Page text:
Despite its great success the opera only received two more performances – the Munich opera, then as now, operated on a repertoire system. The Carnival didn’t help the cause of Mozart’s new opera, as Leopold had written to his wife: ‘once the Carnival is in full swing, only light and short operettas are performed on a small stage, which is rigged up in the Salle de Redoute. Here people gather in masks, here there are numbers of gambling tables and there is perpetual noise, conversations and gambling. Nothing sensible is ever performed there, because no one pays any attention.

The second performance, on 2nd February, was probably deeply unsatisfactory for the composer; it not only took place in the Redoutensaal but also because (as Leopold wrote home) ‘on account of the woman singer who was ill, it had to be cut short. I could write a good deal about this singer, who was absolutely wretched, but I shall tell you all about her when I see you.‘ But the third performance (on Thursday 2nd March) was back in the Salvator Theatre and probably more satisfactory and the family finally left Munich the following Monday. Mozart’s success in Munich with La finta giardiniera was confirmed by a commission to return with a serious opera. That, eventually, was the great Idomeneo, but that is another story.

While Mozart wrote La Finta Giardiniera he simultaneously produced an edition in a German translation – Die Verstellte Gärtnerin (Die Gärtnerin aus Liebe), perhaps in the hope that a small company might take it on tour. Indeed, it was certainly performed several times as a Singspiel with spoken dialogue instead of recitatives between 1779 and 1782, and it’s good to think that Mozart wanted to cater for a German speaking audience (as he did again with Die Entführung and more famously Die Zauberflöte) and a travelling company. Sometime later the music for the original act I was lost. The opera only survived complete in the German – Singspiel – version until 1978, when a copy of the missing act turned up in Moravia. So it was not until nearly 200 years after its premiere – at Salzburg in 1980 – that La Finta Giardiniera was at last heard again in its original Munich form, with the Italian recitatives complete. This is one very good reason why the opera has only recently entered the main repertoire.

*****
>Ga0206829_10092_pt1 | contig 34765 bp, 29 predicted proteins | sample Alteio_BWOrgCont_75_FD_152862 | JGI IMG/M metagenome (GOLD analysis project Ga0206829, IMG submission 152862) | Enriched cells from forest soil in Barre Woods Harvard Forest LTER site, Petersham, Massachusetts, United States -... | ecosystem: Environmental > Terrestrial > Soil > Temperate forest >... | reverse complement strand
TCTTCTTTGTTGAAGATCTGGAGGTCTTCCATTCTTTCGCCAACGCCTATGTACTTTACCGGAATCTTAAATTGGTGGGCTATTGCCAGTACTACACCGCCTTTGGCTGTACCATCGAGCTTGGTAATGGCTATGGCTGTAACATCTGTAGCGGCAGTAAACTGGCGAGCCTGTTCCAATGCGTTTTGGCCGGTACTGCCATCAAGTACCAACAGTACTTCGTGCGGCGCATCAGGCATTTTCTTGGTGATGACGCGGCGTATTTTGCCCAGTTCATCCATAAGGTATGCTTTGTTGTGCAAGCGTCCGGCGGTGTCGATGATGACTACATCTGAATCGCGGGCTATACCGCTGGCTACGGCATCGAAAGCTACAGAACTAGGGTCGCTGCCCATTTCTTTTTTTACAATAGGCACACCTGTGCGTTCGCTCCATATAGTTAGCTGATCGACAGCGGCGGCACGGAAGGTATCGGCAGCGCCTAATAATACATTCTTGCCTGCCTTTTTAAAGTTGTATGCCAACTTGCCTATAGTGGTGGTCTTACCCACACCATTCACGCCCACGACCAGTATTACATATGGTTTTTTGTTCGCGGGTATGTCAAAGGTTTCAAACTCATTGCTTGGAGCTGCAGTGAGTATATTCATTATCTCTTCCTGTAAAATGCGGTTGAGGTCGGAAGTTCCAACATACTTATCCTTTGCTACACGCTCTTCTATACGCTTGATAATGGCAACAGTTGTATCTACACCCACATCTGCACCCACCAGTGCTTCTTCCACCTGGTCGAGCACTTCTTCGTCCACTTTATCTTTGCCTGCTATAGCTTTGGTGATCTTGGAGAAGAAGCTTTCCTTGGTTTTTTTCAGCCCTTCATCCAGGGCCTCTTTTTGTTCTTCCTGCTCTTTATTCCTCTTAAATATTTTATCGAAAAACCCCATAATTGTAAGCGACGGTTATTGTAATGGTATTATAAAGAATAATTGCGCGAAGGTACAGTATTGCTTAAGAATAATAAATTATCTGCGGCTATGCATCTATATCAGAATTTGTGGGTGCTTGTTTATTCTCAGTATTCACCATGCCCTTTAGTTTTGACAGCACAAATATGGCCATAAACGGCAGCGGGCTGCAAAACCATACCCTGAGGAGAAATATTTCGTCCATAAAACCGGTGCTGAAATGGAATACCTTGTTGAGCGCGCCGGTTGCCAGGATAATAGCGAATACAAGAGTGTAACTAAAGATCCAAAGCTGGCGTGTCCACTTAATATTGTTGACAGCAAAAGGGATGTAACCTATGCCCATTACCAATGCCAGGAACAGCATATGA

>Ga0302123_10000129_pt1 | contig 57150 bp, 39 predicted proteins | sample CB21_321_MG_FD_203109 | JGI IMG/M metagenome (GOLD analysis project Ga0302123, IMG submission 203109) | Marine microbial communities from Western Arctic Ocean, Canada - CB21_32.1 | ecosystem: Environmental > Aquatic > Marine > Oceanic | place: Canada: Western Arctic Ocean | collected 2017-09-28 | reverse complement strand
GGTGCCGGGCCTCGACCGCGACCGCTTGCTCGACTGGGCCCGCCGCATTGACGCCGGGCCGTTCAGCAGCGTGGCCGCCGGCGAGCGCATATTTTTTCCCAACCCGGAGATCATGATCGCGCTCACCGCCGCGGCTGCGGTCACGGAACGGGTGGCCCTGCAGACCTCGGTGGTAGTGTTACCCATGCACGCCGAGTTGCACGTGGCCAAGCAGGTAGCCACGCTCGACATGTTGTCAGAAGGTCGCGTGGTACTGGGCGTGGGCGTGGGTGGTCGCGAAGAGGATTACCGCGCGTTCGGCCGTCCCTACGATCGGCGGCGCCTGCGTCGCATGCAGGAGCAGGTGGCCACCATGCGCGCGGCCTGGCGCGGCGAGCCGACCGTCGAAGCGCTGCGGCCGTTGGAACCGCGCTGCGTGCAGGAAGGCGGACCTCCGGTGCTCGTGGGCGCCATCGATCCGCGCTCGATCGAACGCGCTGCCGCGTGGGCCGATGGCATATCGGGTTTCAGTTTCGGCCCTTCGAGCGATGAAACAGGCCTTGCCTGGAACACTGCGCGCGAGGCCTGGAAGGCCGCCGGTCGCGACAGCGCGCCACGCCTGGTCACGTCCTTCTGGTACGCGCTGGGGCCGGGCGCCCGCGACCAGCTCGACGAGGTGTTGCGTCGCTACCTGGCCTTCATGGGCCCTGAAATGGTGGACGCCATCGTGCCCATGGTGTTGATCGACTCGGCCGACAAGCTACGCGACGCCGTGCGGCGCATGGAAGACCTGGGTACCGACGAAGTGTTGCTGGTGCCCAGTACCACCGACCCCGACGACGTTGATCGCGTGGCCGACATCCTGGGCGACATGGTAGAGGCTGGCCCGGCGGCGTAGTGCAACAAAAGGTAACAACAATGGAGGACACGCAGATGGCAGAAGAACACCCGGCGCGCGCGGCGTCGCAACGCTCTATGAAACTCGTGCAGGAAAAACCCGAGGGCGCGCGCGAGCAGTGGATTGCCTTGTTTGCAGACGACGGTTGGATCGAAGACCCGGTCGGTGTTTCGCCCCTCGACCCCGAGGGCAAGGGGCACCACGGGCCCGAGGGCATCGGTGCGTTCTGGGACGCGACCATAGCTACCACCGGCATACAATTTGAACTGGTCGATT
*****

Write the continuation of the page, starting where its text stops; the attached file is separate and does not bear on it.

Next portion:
Perhaps you have only heard of La Finta Giardiniera. But if you are now hearing it for the first time, you will surely find yourself agreeing with the lyrics of the Podestà’s first aria:

Here in my heart is resounding
the sweetest of all music;
how blissful, how astounding!
Can I withstand such beauty?

Amanda Holden [c] 1994

written for the WNO programme accompanying the 1994 re-staging of the production by Tim Albery originally for Opera North, 1989